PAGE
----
|Central coordinates||35o 50.00' East 7o 5.00' South|
|Year of IBA assessment||2001|
Ornithological information See Box for key species. An important fishery has developed attracting large numbers of piscivorous birds. The dead trees provide nest-sites for waterbirds. Bird counts were made in the inner basin during March and April 1994, and in January 1995 a small section of the north-eastern shoreline was surveyed. Large flocks of flamingos have been reported, but no quantitative data is available. In 1994, there were substantial numbers of Phalacrocorax carbo, Anhinga rufa, Ardea cinerea and Haliaeetus vocifer nesting in the dead trees. Many hundreds of thousands of Hirundo rustica roost in these trees. In 1994, after substantial rains, Pakwaya Mbuga covered an area of 600 ha and held breeding concentrations of Dendrocygna viduata and Dendrocygna bicolor (3,000 of each species). Other species breeding at this time were Nettapus auritus, Anas erythrorhyncha, Sarkidiornis melanotos, Plectropterus gambensis, Actophilornis africanus and Chlidonias hybridus.
Site description The reservoir was created in 1975, by damming the Ruaha river close to the main road between Iringa and Dodoma. The storage capacity is 125 million cubic metres, with a maximum surface area of c.660 km² which can be reduced to 200 km² at minimum supply level. The maximum depth is 35 m at the dam with a large area of shallows below 8.5 m. The lake has many (estimated at more than one million) standing dead trees. There are areas of rocky shoreline along the inner basin and a variety of habitats along the remaining water-edge, which can include (much depends upon the fluctuating water-levels) extensive areas of reedmace Typha, reed Phragmites, various short grasses, open mud and bare sand. The surrounding area is dry Commiphora–Acacia woodland, characteristic of the central plateau. Just 3 km north of the dam and east of Dodoma road lies Pakwaya Mbuga, a rain-fed temporary wetland.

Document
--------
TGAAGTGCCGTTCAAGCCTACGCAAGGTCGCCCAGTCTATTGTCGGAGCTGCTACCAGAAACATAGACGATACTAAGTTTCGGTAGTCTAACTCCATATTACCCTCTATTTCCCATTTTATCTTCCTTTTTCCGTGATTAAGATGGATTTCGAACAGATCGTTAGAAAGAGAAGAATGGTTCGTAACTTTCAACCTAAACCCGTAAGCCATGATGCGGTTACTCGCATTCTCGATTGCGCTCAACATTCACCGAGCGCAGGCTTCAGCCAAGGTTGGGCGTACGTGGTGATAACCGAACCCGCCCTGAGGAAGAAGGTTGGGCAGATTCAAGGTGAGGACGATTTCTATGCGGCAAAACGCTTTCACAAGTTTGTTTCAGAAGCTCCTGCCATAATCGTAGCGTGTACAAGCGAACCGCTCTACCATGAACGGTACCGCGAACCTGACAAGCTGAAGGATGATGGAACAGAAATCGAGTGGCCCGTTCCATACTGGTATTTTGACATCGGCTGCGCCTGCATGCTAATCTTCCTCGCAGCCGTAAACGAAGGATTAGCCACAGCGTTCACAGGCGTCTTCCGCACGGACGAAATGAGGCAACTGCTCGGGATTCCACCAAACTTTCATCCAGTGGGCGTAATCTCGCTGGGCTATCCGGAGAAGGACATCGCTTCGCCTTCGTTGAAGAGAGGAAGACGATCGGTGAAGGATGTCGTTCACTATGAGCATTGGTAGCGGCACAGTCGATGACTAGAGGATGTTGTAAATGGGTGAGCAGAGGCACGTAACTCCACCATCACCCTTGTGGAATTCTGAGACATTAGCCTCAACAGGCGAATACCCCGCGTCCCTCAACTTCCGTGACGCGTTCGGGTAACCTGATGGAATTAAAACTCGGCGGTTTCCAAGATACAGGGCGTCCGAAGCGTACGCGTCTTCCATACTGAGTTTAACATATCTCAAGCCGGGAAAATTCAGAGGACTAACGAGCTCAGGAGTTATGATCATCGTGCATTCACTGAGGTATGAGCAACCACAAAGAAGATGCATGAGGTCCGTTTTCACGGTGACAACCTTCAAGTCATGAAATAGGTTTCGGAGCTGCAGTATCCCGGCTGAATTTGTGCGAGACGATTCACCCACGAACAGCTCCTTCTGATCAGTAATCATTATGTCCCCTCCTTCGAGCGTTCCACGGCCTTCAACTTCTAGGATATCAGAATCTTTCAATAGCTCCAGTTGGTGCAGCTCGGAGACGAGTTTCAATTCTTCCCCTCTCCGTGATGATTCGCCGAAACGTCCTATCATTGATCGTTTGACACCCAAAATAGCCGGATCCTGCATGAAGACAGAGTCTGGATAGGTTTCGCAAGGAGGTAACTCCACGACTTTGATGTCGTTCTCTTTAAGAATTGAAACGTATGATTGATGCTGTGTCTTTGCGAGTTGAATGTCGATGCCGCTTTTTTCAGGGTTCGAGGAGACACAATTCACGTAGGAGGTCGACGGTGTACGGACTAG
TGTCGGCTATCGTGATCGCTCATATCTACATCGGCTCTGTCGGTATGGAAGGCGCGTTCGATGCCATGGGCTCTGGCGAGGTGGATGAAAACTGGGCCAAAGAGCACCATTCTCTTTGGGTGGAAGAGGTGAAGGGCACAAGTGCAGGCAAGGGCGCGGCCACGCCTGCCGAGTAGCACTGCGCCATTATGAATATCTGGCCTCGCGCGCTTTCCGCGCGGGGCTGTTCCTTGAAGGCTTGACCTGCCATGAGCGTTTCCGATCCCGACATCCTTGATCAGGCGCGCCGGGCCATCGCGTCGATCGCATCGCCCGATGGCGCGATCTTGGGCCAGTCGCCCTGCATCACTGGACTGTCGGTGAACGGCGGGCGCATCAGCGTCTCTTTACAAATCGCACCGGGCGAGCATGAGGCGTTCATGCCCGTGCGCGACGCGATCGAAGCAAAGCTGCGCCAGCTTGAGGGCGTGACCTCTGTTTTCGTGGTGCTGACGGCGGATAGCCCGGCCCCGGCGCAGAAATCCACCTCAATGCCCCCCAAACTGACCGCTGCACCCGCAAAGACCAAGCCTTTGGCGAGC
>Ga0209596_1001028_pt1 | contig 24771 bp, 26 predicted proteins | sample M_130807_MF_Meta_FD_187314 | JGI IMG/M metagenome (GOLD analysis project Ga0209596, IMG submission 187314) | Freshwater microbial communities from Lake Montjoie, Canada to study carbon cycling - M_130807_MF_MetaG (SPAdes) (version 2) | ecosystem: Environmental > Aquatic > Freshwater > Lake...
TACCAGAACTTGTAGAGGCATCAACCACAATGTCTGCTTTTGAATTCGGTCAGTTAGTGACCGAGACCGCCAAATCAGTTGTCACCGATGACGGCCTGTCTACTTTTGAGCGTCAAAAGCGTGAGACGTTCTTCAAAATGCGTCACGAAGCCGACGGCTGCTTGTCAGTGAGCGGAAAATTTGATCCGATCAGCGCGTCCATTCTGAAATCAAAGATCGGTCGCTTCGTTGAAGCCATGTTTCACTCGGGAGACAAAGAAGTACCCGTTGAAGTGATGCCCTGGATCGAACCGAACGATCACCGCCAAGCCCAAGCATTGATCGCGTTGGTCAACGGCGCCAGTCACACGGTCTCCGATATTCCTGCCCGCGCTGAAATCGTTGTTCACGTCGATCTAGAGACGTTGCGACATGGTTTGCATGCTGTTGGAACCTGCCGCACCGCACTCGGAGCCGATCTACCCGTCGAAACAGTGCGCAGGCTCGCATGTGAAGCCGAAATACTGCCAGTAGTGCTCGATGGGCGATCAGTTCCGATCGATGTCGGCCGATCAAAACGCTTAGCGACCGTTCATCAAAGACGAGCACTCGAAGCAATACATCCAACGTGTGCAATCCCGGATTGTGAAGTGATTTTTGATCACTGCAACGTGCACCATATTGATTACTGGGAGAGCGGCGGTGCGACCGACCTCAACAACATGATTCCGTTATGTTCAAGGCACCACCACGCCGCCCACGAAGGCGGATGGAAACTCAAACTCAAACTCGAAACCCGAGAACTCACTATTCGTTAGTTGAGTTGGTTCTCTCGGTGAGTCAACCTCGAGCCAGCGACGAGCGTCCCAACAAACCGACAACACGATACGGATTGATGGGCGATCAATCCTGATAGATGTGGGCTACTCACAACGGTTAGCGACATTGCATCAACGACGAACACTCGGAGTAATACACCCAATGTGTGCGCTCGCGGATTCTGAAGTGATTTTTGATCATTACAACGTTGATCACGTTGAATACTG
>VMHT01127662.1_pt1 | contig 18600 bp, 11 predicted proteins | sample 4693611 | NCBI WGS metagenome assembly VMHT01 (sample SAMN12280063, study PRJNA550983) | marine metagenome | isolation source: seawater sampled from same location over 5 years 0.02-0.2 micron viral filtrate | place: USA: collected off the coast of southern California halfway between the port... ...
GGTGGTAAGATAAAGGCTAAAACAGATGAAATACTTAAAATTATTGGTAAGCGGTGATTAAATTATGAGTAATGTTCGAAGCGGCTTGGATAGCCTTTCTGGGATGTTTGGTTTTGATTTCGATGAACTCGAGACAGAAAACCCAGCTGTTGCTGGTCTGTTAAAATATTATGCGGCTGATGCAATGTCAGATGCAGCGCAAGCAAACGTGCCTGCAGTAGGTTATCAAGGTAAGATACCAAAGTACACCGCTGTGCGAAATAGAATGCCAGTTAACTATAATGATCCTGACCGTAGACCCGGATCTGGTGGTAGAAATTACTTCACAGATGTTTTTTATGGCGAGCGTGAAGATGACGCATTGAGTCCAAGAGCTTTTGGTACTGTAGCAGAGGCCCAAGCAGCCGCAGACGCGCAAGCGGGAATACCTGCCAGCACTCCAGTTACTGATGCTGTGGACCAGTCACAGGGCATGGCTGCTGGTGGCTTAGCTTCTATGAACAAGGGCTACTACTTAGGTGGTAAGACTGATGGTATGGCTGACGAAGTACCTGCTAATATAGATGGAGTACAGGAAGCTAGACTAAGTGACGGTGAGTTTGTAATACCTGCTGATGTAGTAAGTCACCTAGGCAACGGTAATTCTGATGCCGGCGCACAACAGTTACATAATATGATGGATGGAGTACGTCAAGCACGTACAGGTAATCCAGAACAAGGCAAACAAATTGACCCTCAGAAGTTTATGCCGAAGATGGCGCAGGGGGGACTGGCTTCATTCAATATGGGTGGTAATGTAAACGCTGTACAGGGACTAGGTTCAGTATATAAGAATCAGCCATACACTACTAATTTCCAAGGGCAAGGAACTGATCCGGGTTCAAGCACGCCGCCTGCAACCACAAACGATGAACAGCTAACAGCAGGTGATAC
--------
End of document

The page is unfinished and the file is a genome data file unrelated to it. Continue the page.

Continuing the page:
|Species||Season||Period||Population estimate||Quality of estimate||IBA Criteria||IUCN Category|
|African Spoonbill Platalea alba||winter||-||281 individuals||-||A4i||Least Concern|
|IUCN habitat||Habitat detail||Extent (% of site)|
|Artificial landscapes (terrestrial)||26%|
|Land-use||Extent (% of site)|
Other biodiversity None known to BirdLife International.
Management considerations This reservoir is probably more important to many species of waterbird than indicated here, but data are lacking. During the driest years it is the largest water-body for several hundred kilometres distance around. Habitat degradation caused by increasing numbers of livestock along the shoreline is a problem, but is controlled to some extent by the lack of dry-season grazing. There is some concern that the fishing villages will grow too fast for the resource base and over-fishing will reduce the value of the reservoir to the birds. The authorities are aware of these concerns and recent prosecutions against illegal fishing practices are helping to maintain a sustainable off-take. With improved access the lake offers some potential for tourism.
References Baker (1995), Baker (1997), SWECO (1985).
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Recommended citation BirdLife International (2013) Important Bird Areas factsheet: Mtera reservoir. Downloaded from http://www.birdlife.org on 23/05/2013
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